The US president’s administration may have announced the country’s pull-out from the Paris Agreement but the world, including US cities and organisations, has shown a steely resolve to see it through.
US mayors and governors want to show the world they stand by US commitments, but to their African counterparts solidarity means cash.
With Donald Trump having avowed to withdraw from the Paris climate deal, the Pan African Climate Justice Alliance has said the US has no right to be involved in talks on how to implement the deal.
Lack of expertise means money for climate protection is spent on consultancy fees, which African officials say end up back in wealthy countries.
After objections by the Indian representative, the Green Climate Fund has kept on hold a project to reduce the risk of glacial lake outburst floods in northern Pakistan
The Green Climate Fund is supposed to finance the world’s shift away from fossil fuels. But fossil fuel-funding banks are eager to get on board.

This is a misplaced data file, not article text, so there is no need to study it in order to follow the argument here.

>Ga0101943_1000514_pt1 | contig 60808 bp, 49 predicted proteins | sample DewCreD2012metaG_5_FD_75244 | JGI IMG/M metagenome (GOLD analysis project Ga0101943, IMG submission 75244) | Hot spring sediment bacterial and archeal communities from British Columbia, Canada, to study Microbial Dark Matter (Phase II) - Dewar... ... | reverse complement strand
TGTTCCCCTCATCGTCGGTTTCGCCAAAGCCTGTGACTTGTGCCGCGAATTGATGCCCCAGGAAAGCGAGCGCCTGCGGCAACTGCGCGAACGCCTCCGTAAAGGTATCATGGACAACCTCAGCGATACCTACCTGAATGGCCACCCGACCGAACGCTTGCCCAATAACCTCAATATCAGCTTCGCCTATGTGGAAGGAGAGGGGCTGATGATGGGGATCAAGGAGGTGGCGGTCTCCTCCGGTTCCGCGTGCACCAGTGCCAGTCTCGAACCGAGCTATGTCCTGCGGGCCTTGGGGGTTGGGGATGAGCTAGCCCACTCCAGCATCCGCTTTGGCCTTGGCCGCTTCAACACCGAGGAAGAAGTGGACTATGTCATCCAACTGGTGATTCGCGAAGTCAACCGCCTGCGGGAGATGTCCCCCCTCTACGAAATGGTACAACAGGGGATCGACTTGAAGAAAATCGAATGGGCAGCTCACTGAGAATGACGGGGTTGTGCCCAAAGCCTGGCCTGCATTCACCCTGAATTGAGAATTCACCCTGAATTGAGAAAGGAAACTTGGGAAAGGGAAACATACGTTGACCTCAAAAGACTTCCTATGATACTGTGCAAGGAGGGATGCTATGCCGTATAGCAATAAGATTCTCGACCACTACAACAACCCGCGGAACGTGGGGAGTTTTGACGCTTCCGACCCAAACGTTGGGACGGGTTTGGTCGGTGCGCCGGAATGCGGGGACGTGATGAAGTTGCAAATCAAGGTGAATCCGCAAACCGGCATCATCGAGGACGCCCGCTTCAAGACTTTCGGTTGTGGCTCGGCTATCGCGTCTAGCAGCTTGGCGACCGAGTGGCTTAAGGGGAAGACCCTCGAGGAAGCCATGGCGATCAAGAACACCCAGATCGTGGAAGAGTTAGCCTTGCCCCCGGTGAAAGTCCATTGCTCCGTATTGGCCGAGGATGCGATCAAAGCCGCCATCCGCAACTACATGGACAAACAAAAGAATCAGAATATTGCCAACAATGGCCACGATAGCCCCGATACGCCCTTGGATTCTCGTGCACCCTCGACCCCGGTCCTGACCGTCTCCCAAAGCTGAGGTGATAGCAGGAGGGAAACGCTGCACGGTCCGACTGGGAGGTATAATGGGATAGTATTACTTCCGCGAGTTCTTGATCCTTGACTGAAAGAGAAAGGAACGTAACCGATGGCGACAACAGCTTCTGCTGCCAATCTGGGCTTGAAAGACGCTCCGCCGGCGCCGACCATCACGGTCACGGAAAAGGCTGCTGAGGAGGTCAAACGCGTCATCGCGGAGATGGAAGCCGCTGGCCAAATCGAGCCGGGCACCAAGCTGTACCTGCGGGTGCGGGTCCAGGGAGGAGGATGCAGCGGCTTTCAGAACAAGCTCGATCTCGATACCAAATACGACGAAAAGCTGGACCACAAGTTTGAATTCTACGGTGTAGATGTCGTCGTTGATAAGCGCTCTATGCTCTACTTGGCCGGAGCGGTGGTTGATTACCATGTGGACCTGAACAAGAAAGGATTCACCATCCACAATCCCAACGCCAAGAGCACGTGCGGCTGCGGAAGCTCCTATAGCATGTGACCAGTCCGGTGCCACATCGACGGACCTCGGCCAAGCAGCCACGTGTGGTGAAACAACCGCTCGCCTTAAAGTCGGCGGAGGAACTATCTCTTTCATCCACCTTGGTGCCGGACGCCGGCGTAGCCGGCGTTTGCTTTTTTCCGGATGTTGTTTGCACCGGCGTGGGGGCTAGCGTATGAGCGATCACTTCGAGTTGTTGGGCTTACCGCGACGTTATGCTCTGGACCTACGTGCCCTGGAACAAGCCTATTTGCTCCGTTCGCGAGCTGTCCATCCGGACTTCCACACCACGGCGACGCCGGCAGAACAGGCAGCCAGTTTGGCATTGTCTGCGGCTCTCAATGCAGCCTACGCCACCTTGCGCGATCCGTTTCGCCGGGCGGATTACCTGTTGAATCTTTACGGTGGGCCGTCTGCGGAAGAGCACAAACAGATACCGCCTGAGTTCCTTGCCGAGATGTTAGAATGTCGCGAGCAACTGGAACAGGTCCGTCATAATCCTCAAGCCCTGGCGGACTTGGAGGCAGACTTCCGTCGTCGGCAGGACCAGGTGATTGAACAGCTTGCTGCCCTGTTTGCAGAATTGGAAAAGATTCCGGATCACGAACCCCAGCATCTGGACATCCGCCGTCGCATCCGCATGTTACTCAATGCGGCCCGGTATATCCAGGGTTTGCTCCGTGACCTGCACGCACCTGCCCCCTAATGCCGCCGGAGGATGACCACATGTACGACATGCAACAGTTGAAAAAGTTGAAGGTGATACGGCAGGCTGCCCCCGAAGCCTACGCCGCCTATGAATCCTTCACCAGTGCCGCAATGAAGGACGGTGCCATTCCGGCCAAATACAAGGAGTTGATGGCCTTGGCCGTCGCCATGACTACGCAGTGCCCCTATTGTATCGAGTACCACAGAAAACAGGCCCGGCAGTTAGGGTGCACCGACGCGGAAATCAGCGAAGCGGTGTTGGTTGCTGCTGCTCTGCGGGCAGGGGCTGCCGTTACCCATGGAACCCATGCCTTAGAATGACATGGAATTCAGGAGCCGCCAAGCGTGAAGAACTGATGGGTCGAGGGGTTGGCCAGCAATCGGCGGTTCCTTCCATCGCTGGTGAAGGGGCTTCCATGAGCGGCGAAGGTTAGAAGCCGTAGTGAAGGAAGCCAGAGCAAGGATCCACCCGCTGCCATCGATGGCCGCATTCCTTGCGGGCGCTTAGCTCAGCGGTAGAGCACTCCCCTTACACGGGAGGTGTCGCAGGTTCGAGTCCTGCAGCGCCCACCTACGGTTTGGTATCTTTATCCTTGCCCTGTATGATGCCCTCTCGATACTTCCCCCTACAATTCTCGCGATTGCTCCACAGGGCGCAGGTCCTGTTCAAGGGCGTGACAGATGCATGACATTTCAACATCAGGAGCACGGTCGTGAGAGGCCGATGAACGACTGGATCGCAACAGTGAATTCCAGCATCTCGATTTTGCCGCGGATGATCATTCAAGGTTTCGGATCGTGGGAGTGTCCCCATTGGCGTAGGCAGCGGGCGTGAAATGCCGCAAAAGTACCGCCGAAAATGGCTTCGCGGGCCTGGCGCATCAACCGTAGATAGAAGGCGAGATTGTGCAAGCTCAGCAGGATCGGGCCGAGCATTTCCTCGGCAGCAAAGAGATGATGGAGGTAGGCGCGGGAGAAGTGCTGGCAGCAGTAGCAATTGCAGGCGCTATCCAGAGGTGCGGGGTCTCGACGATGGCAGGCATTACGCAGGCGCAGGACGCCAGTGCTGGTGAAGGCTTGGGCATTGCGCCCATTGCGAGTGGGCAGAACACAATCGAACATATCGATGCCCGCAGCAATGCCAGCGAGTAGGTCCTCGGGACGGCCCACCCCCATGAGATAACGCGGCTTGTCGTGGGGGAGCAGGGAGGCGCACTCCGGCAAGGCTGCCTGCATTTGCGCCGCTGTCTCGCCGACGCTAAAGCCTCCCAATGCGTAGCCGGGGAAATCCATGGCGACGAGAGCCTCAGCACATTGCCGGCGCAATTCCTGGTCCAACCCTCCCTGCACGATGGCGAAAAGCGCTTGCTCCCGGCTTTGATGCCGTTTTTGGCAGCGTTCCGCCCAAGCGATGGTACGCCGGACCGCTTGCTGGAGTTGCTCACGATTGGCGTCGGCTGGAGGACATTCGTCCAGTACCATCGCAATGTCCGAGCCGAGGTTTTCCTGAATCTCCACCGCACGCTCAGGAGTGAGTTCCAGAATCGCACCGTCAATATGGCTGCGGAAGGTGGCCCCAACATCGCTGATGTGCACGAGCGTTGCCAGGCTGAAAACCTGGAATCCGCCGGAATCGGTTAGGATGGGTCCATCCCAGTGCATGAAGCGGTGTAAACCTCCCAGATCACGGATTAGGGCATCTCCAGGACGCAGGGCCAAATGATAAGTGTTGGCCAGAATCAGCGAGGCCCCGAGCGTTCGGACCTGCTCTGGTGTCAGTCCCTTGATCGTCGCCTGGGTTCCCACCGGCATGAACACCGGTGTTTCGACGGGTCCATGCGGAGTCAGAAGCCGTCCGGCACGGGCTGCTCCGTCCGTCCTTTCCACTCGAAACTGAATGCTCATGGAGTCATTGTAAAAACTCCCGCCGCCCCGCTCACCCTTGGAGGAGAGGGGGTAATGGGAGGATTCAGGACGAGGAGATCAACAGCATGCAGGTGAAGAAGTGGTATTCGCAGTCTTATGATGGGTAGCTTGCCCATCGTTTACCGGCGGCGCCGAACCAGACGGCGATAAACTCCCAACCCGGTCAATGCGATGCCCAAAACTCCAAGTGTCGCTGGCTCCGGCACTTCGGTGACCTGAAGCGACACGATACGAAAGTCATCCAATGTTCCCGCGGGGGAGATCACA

The UN Environment Programme has increased by nearly five-fold its estimate of how much money the world will need to adapt to climate change effects.
The submerged islands were part of the Solomon Islands, an archipelago that over the last two decades has seen annual sea levels rise as much as 10 millimeters (.4 inch).
While all countries earlier agreed that the Paris agreement would be signed under the UN climate convention, India and others have warned against attempts to change the terms and conditions through the backdoor.
“The developed world has used coal for centuries, they have polluted the world and suddenly they wake up and tell us – you don’t use coal.”